Another problem with this definition is that it assumes that only White people are racists, and only against people of color. The Irish, I think, would disagree, having suffered for over 700 years under the heel of the English. The Tutsis, too, would disagree, having suffered the horrors of the Rwandan genocide at the hands of the Hutus. The Chinese, too, would disagree, having suffered the ravages of Japanese invasion. In our current American understanding of race, this seems odd. The Irish and the English are both European White people. The Tutsis and Hutus are both Black Africans. The Chinese and Japanese are both Eastern Asian. What do any of these conflicts have to do with race? They have everything to do with race, because those involved, both oppressors and victims, regarded themselves as a separate people from those oppressing them or those they oppressed. Race has many meanings, not limited to skin color. The concept of race is far more fluid than we might imagine. I recall a Hispanic friend describing to me the racial tensions between Whites and Hispanics when he was growing up in El Paso. He was shocked and dismayed by the fact that, when he moved to Memphis, he was considered White by the Black members of the parish where he ministered. He had never thought of himself as White, but the Black members of his parish never thought of him as anything else. The broadness of racism manifests itself, as well, in the continued tensions between African Americans of various darker or lighter skin tones.

Now, also to his credit, Jonathan Greenblatt realized the error of the ADL’s new and much too narrow definition of racism. Greenblatt said, “While this [definition of racism] is true, this new frame narrowed the meaning in other ways. And, by being so narrow, the resulting definition was incomplete, rendering it ineffective and therefore unacceptable. It’s true, it’s just not the whole truth. It alienated many people who did not see their own experience encompassed in this definition, including many in the Jewish community.” So, the ADL adopted yet another definition of racism, an “interim definition” it will use until further reflection and feedback inspires another. The newest new definition of racism, provided by Prof. Robert Livingston of Harvard, is as follows: “Racism occurs when individuals or institutions show more favorable evaluation or treatment of an individual or group based on race or ethnicity.” That’s fine. I’m glad it includes “ethnicity” in the definition. Honestly, though, I think the ADL had it about right the first time and wouldn’t have any problem with going back to that one. But the newest new definition is certainly an improvement on the older new definition.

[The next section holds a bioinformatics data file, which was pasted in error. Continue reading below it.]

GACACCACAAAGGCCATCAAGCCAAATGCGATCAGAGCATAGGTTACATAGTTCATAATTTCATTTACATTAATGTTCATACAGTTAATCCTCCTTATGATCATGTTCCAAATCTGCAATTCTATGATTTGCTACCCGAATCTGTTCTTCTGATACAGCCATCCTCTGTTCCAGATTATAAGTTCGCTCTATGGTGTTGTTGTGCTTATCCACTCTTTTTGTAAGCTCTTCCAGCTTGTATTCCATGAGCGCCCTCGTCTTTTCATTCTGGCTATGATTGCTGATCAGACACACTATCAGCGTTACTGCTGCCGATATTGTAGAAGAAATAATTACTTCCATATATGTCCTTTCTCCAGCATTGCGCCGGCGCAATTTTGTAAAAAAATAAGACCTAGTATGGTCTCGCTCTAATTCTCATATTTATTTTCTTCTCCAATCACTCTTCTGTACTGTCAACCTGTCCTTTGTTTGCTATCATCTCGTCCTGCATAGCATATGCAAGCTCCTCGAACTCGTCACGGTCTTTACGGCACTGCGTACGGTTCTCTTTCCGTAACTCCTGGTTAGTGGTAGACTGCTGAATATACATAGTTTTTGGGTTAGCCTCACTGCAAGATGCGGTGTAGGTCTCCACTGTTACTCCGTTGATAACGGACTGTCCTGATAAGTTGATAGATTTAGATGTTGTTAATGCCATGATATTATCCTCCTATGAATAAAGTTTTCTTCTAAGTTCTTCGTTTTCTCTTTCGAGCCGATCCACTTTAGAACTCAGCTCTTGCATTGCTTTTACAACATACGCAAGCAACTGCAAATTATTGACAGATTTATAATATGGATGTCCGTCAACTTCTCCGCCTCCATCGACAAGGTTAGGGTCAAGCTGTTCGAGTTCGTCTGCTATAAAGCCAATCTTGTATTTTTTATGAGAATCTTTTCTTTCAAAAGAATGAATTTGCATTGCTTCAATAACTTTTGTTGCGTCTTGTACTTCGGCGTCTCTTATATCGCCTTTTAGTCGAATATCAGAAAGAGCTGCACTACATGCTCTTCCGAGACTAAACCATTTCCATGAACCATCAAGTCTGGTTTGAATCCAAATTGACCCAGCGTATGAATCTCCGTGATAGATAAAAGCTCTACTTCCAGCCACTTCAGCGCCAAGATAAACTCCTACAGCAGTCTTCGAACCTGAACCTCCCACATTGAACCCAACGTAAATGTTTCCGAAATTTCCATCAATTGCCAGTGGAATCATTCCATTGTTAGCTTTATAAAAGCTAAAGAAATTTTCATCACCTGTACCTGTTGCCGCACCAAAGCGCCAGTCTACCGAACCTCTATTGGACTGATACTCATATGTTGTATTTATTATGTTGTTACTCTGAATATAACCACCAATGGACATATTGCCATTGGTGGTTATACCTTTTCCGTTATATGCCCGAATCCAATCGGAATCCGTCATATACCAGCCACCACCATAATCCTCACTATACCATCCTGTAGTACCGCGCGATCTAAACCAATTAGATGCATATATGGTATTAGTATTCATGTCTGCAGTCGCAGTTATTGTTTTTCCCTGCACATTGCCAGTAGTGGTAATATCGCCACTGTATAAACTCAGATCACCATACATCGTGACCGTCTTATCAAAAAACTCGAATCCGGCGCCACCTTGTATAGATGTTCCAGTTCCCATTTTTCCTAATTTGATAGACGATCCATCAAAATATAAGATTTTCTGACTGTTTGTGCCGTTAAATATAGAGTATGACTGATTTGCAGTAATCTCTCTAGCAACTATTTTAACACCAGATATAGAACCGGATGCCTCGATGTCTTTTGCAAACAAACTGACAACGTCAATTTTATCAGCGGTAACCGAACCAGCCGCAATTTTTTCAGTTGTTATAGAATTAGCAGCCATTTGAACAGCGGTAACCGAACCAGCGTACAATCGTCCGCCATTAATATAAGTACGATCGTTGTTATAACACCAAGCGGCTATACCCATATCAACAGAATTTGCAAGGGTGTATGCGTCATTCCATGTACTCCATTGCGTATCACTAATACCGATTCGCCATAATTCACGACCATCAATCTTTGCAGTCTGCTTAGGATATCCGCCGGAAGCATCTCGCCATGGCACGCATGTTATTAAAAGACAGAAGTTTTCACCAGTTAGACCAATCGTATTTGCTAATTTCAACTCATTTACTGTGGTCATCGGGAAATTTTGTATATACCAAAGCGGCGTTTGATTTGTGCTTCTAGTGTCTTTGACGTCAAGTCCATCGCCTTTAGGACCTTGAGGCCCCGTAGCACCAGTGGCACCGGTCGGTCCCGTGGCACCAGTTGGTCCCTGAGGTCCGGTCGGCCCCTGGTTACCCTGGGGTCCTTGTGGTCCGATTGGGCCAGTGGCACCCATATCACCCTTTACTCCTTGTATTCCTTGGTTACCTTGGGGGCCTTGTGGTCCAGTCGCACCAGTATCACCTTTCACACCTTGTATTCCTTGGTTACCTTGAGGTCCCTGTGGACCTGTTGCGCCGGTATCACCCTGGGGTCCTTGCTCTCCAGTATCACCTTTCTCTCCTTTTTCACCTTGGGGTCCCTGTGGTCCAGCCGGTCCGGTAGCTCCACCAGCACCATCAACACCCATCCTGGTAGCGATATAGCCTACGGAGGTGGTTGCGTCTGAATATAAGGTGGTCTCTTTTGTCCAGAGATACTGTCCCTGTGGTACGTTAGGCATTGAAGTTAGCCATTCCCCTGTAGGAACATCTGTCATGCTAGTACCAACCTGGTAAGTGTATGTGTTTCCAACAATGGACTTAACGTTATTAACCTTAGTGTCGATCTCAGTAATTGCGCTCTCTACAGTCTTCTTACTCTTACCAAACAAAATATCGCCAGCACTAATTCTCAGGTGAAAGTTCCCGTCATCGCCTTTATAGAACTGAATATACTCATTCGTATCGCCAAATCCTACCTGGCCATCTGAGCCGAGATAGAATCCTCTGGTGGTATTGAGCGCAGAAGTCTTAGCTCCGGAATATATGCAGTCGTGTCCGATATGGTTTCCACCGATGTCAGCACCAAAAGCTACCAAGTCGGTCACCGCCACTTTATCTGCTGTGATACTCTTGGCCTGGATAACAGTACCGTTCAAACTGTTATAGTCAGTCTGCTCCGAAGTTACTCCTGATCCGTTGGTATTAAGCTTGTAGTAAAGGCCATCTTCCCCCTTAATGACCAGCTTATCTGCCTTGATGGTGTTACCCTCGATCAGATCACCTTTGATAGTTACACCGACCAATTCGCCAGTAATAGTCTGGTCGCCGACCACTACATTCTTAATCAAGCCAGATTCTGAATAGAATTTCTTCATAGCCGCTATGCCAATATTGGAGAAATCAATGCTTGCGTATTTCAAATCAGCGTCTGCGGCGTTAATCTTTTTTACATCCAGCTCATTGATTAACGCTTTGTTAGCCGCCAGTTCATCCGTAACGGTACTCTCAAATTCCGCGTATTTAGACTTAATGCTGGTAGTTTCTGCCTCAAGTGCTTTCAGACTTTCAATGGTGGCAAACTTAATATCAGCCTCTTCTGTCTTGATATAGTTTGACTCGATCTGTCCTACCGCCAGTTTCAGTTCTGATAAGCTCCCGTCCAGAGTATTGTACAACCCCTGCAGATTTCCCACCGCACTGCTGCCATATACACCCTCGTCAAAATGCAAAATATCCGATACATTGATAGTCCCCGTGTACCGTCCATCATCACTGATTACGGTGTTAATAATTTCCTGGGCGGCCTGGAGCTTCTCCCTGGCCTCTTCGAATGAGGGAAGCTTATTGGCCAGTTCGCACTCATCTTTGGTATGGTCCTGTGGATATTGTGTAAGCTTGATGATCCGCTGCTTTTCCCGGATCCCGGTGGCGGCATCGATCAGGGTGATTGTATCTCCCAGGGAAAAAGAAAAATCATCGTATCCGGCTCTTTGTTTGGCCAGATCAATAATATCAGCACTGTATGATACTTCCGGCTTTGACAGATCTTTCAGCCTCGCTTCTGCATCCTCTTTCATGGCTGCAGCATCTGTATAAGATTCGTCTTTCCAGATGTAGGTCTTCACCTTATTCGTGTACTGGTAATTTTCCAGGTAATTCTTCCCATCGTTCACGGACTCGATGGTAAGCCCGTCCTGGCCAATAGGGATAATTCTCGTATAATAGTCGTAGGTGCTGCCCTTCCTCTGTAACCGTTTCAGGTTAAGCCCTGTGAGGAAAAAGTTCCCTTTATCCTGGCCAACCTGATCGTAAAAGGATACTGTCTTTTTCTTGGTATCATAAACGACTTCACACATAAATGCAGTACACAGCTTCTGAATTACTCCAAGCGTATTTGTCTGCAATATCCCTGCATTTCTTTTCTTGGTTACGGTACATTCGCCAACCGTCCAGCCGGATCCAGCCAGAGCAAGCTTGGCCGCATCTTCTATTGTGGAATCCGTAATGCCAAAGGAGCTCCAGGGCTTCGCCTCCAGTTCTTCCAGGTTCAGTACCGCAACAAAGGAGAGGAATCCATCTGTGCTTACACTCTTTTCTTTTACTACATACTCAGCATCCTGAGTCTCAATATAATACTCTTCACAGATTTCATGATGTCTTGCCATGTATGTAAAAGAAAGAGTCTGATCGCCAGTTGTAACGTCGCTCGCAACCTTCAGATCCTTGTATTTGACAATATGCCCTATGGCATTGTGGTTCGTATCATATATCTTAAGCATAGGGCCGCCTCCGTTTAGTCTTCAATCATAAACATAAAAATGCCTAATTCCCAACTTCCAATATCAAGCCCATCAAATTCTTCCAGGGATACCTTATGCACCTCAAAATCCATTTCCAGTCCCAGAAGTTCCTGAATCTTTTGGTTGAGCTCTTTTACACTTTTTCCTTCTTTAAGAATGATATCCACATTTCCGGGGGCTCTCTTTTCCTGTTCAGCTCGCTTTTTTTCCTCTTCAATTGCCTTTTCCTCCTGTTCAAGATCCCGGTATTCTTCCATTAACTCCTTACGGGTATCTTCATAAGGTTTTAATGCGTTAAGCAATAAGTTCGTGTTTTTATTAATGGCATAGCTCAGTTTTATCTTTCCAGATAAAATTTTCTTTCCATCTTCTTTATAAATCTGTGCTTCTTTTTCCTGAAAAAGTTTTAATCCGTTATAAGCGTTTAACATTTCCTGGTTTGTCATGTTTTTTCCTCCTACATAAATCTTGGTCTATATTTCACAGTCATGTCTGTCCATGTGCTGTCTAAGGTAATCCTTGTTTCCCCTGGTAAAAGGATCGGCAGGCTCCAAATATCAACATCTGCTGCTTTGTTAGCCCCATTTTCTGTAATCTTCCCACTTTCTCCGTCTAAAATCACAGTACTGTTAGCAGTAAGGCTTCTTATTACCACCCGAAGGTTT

Discussions about race are important, if not essential. But those important discussions will not happen if definitions keep changing, being so narrow as to focus only on certain types of racism, or so broad that everything is racist. Progress will not be made, either, if the focus of the discussions is on broadening definitions of oppressor and victim, on perpetuating labels of oppressor and victim based on historical associations or legacies of racism, or on insisting that people are first and foremost part of a particular group based on skin color rather than individuals graced with the imago Dei. Christians might begin the discussion with St. Paul’s admonition to the Galatians: “Through faith you are all children of God in Christ Jesus. For all of you who were baptized into Christ have clothed yourself with Christ. There is neither Jew nor Greek, there is neither slave nor free person, there is not male or female; for you are all one in Christ Jesus. And if you belong to Christ, then you are Abrahams’ descendant, heirs according to the promise” (Gal 3:26-29). Racism is fundamentally not a social, cultural or political problem. It is a sin problem. Concupiscence, the tendency toward sin to which we remain attached as a result of the Fall, infects our relationships to the point where we are tempted to encounter each other based on things other than the imago Dei inherent in each of us, or in on our status as brother or sister in Christ or heir to the promise. Imagine a world where even only Christians would have the courage to act as such toward all others, and toward themselves. If progress is to be made, we can’t afford to leave the past behind, but neither can we afford to continue living there. It’s time to move forward, to destroy racism by any definition, for the sake of us all.

Be Christ for all. Bring Christ to all. See Christ in all.